"Just think of the weather. The Flemish and the Dutch are used to the cold and rain, they probably went to school by bike in the rain almost every day. In Italy my mum would never have let me ride to school in the rain, she'd have taken me by car.
"Italian racing is a lot like Milan-San Remo: we love to roll along and chat at the back for 100km and then race the finale really hard. In Belgium, it's totally different. They don't have long climbs so if you want to win, you have to learn how to attack and make the difference on the cobbled climbs or in the wind. Positioning in the peloton and before the key points of the race is hugely stressful and it matters from the very start of the race.
"The cobbles and country roads of Flanders are so different and so difficult to get used to for whoever doesn't grow up there. It took me three years to learn how to race in Belgium and I still feel like a novice."
Bettiol served his racing apprenticeship in the early years of his career when he raced with Cannondale between 2014 and 2017 and quickly returned to Jonathan Vaughters' team after a season at BMC.
"I grew up watching the Tour of Flanders and so then to race on the same roads was magical," Bettiol recalls, explaining his love for racing in Flanders.
"Winning the Tour of Flanders in 2019 changed my life. It's like when you get married or have children. My life and my career will never be the same. I'm so grateful for that.
"There's something special about racing here. A little less so now due to the COVID-19 restrictions and limited crowds, because there isn't the smell of frites and beer over the top of the Kwaremont. But it's still a big day out, one any cyclist surely loves.
"I think the Tour of Flanders is the most beautiful race out there and I'm not saying that because I've won it. It's got everything. It's spectacular to watch and it's symbolic for all of us. It represents a nation and our sport so well."
Trying to take on Van Aert, Van der Poel and Deceuninck-QuickStep
Bettiol knows he has little chance of winning a second Tour of Flanders this year but he refuses to throw in the towel.
He was a surprise winner in 2019 but had a perfect day and surprised his rivals by riding away on the final climb of the Oude Kwaremont, with 17 kilometres to go and then holding off all the big-name chasers.
He was only 25 at the time and the youngest winner since Tom Boonen claimed the first of his three Ronde victories in 2005. It was also his first-ever professional victory after a series of placings that indicated his talents but never confirmed them. Victory really did change his life.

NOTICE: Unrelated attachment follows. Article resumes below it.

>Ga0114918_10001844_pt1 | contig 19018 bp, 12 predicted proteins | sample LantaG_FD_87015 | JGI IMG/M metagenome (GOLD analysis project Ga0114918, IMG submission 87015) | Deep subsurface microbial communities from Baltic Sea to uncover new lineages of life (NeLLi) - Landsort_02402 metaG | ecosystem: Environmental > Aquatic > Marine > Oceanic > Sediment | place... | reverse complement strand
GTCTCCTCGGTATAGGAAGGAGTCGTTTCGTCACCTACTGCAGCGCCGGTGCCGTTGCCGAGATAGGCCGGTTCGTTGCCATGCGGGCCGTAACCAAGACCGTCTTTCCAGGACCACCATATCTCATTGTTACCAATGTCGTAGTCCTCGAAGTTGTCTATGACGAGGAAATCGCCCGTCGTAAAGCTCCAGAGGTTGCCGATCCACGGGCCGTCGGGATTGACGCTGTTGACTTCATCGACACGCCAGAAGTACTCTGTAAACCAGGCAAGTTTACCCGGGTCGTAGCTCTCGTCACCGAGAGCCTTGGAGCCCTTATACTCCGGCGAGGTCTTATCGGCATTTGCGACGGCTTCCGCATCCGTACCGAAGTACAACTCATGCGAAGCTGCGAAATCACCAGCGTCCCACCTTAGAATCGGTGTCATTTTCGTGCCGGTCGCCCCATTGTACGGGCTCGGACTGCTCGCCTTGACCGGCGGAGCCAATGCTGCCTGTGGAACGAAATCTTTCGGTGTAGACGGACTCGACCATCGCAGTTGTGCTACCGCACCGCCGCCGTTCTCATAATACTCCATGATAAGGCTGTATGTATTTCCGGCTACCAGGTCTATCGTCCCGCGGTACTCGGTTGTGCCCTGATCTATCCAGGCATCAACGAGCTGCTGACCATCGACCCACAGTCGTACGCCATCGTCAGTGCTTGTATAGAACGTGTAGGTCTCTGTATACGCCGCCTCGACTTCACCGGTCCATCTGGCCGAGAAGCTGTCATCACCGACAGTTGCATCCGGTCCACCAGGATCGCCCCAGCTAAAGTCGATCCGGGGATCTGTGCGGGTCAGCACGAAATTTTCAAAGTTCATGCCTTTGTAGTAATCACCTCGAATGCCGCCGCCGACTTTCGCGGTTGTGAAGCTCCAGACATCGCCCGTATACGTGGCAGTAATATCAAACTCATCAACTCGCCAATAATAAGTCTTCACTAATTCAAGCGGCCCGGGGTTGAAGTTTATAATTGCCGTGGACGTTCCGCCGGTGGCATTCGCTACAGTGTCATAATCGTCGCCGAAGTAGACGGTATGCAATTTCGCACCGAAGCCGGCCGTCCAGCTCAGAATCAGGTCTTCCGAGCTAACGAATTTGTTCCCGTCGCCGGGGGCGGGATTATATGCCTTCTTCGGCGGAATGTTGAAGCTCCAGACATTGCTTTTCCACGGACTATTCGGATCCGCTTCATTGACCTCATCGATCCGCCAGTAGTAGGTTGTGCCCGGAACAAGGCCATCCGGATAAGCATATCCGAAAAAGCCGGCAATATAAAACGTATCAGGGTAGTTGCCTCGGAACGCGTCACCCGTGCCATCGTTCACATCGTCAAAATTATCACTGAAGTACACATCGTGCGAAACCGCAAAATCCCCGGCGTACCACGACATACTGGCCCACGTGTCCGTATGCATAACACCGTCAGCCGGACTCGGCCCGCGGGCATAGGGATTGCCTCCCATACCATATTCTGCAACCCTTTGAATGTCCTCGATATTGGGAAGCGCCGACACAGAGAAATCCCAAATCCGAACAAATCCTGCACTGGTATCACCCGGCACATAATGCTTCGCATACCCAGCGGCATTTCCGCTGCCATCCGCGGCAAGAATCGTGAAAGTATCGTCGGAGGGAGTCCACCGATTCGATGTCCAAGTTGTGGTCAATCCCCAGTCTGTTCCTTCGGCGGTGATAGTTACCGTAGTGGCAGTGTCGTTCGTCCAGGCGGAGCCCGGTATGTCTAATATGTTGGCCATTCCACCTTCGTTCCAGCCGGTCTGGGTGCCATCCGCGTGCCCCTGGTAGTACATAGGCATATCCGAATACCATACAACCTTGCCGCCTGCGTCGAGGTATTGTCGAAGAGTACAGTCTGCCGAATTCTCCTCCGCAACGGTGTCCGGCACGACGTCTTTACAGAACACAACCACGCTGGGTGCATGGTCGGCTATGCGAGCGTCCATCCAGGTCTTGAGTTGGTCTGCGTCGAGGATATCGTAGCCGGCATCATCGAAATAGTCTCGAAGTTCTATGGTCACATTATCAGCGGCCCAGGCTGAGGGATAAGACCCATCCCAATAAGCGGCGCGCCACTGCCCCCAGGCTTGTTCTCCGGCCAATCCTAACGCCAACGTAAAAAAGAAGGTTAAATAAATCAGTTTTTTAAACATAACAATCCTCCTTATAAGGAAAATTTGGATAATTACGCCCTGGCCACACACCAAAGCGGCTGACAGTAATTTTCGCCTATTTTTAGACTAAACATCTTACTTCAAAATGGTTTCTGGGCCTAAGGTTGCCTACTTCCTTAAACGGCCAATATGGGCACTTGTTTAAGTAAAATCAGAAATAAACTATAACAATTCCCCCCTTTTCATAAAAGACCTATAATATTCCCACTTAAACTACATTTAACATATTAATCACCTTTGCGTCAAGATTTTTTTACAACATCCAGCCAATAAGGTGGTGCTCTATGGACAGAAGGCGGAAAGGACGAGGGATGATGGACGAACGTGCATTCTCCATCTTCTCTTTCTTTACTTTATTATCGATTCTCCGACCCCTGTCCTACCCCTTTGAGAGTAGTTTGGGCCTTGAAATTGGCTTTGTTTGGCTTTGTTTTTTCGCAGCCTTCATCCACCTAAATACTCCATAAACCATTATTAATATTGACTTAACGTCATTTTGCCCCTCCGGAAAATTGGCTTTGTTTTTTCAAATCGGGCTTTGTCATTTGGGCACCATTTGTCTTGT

"Of course it hurts not to be able to honour this year's Tour of Flanders but it's a race I love and so I know that I'll be back in the years to come to fight for another victory," Bettiol said with optimism.
"I'll never give up trying to win races because I know what I can do in cycling, I've shown that by winning the Tour of Flanders."
With Wout van Aert, Mathieu van der Poel and the Julian Alaphilippe/Deceuninck-QuickStep collective so strong, Bettiol knows he has to 'giocare di anticipo' – try and anticipate the big moves – just as Dylan Van Baarle (Ineos Grenadiers) did so well to win Dwars door Vlaanderen on Wednesday.
"I, like so many others, have to play our cards early and try something long-range, that's risky but can come off if the big three look at each other," Bettiol explains.
"If we wait for the final time up the Kwaremont like I did in 2019, they'll just drop us and smash us. They can even win the sprint from a small group.
"Knowing my current form, I can't wait for the Kwaremont, I have to hope that something happens before then and then everything goes my way. It's going to be a lottery but you can't win if you don't buy a ticket."
Bettiol and his EF teammates stand out in their pink colours but we can expect him to hide in the peloton as much as possible on Sunday before trying a move.
"I think I can still do something using my race skills and experience I've learnt from the Flemish and from racing here in the last few years," he said.
"I like the way Dylan van Baarle races and how he moves at the right time, ahead of the big moments. I think I'll watch him and the Deceuninck riders on Sunday. Something might just happen. I can't race off Van Aert, Van der Poel or Alaphilippe for sure. I've got to race extra smart and super intelligently.
"I can't promise I'll be up there but I'll give it my all. Suffering on Sunday will hurt but it'll help me later, when I catch-up with my rivals later in the season. It'll prove I'm on my way back to my best."